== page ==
Christmas Eve in the Czech Republic

There are definitely similarities between Christmas in the Czech Republic and Christmas in the states, but there are also some rather unique differences in the ways that Czech’s celebrate the season and I thought I’d share some of them with you all today.

Like my family, Czech’s decorate Christmas trees, but unlike my family traditionally Czech families wait to decorate the tree till Christmas Eve. In the Czech Republic Christmas eve is when the real festivities happen.

This evening Czech families will gather for Christmas Eve dinner, which is traditionally made up of fried carp (and or carp soup) and potato salad (not what I would call a traditional Christmas dinner). I don’t know if you know anything about carp, but it’s a fish that most people (in the states at least) would consider basically in-edible because it is mostly bones. But, what makes the carp eating even stranger to me is that a few days before Christmas Eve large tubs of carp will appear on the sidewalks for people to buy it off the street. When you buy your carp you can choose to have it killed there, but many people will take their carp home and have it live in the bath tub for a few days. If they choose to take it home then the men of the family will kill the carp on Christmas Eve. I’ve never had carp, but this whole idea seems more than a bit strange to me.

After dinner the superstitions start showing up. It’s said that Christmas Eve is a magic time when people can see into the future and maybe even influence their futures. There are many things that a Czech family might do after dinner to try and predict the future. One such tradition begins with cutting an apple in half; if the core of the apple is in the shape of a five-pointed star then you will have health and happiness in the next year. If instead of a five-pointed star your apple core is in the shape of a cross then you can expect an unlucky year ahead.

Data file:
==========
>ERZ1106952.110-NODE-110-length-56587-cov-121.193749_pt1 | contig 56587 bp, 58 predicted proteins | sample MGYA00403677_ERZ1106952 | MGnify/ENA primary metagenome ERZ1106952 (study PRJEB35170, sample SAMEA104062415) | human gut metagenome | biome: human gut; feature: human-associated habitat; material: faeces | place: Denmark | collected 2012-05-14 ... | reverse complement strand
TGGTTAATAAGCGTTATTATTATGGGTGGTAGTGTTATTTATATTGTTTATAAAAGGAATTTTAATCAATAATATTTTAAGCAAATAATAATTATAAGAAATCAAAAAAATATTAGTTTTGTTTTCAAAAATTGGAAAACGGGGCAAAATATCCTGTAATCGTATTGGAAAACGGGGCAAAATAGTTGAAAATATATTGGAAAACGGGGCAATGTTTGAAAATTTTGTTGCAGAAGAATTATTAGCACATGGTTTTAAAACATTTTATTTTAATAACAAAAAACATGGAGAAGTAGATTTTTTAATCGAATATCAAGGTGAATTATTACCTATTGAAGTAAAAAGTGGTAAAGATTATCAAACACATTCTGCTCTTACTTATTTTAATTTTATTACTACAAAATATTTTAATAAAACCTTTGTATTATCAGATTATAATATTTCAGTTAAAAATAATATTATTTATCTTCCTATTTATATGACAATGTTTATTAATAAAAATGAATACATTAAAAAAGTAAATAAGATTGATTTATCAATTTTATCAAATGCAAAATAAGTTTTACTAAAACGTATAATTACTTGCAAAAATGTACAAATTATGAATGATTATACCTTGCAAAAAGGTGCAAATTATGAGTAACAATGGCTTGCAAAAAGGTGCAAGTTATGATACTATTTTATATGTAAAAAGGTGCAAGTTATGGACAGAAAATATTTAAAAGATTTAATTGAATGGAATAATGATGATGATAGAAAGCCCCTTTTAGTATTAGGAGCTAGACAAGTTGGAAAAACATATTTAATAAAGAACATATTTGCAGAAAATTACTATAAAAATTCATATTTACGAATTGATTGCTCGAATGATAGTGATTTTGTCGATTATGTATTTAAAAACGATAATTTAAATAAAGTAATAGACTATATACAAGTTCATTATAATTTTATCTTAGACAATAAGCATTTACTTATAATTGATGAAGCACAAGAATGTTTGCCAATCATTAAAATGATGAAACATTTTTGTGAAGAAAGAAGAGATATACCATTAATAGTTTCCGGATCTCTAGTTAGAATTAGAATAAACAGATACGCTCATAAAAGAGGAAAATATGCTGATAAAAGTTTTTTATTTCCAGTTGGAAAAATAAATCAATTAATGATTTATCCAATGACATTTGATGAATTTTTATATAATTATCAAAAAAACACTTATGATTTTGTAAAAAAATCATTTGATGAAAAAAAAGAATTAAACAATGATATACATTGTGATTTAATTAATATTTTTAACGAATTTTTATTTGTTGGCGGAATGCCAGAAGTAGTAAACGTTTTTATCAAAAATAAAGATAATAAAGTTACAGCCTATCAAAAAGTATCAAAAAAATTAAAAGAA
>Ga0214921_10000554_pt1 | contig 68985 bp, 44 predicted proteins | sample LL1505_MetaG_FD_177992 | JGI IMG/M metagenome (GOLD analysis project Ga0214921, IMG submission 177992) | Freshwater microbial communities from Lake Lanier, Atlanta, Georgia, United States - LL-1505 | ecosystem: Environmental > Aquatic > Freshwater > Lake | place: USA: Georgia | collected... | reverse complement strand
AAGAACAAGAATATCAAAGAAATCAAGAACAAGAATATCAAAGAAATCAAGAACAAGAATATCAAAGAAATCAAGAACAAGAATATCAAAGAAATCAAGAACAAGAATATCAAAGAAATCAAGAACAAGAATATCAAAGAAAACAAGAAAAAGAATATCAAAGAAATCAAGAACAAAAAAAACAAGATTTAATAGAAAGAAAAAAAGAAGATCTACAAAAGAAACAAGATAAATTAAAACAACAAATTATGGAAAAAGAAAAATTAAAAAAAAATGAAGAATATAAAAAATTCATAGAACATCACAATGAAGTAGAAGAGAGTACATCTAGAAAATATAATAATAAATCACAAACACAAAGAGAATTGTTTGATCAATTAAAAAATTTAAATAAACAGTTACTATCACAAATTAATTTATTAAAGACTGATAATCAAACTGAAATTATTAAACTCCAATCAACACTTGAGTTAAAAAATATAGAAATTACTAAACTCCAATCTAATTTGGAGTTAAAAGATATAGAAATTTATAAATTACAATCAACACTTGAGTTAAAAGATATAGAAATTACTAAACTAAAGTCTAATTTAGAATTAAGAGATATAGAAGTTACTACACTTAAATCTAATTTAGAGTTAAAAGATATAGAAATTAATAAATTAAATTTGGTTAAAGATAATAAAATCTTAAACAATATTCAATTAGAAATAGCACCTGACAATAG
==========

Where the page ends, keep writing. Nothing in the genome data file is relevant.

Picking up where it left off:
Another such Czech tradition is the floating of walnut shells. Each person gets a half of a walnut shell and places a small candle in the shell and lights it. The shells are then placed in a large bowl of water. If your walnut shell makes it across the bowl reaching the other side then you will have a long and healthy life, if it sinks then that means bad luck.

The Czech’s also have a number of Christmas Eve traditions that are supposed to foretell marriage. One of these traditions is that an unmarried girl can cut a twig off of a cherry tree on December 4th (St. Barbora’s Day) and place the branch in water, if it blooms by Christmas Eve then that girl will marry within a year. The other marriage predicting tradition is that after dinner on Christmas Eve an unmarried girl is supposed to throw a shoe over her shoulder towards the door. If the shoe lands with the tow pointing the door then the girl will be leaving home to get married within a year.

After the dinner and fortune telling the children will be sent up to their rooms or somewhere away from the Christmas tree. This is the time when Ježíšek comes. Ježíšek is baby Jesus, and for the Czech children he brings their presents instead of Santa Claus. After the children have been away for a little while a bell will be rung and they will rush back to the tree where they will find the tree lights on for the first time and their presents now under the tree.

So, that’s a little bit of what a traditional Czech Christmas Eve might look like. Wherever you may find yourself today and whatever your own family and cultural traditions may be for this day, I pray that this day is filled with true hope and deep laughter for you.

Rejoicing in the journey - Bethany Stedman